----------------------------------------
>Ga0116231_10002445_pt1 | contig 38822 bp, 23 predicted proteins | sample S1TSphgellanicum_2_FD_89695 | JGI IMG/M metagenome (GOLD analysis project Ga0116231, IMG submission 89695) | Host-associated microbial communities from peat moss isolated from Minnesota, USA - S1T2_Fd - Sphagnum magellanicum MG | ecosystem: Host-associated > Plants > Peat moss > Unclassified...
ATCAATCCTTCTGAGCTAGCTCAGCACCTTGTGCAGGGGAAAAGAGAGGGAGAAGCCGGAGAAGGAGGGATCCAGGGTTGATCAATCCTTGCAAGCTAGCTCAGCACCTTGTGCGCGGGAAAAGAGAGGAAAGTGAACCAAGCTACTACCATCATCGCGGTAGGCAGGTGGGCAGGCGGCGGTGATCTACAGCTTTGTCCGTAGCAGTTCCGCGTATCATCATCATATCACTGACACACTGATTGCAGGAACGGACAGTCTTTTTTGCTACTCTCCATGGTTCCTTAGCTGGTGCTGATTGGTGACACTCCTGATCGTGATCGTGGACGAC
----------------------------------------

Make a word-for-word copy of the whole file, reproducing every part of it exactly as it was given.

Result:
>Ga0116231_10002445_pt1 | contig 38822 bp, 23 predicted proteins | sample S1TSphgellanicum_2_FD_89695 | JGI IMG/M metagenome (GOLD analysis project Ga0116231, IMG submission 89695) | Host-associated microbial communities from peat moss isolated from Minnesota, USA - S1T2_Fd - Sphagnum magellanicum MG | ecosystem: Host-associated > Plants > Peat moss > Unclassified...
ATCAATCCTTCTGAGCTAGCTCAGCACCTTGTGCAGGGGAAAAGAGAGGGAGAAGCCGGAGAAGGAGGGATCCAGGGTTGATCAATCCTTGCAAGCTAGCTCAGCACCTTGTGCGCGGGAAAAGAGAGGAAAGTGAACCAAGCTACTACCATCATCGCGGTAGGCAGGTGGGCAGGCGGCGGTGATCTACAGCTTTGTCCGTAGCAGTTCCGCGTATCATCATCATATCACTGACACACTGATTGCAGGAACGGACAGTCTTTTTTGCTACTCTCCATGGTTCCTTAGCTGGTGCTGATTGGTGACACTCCTGATCGTGATCGTGGACGAC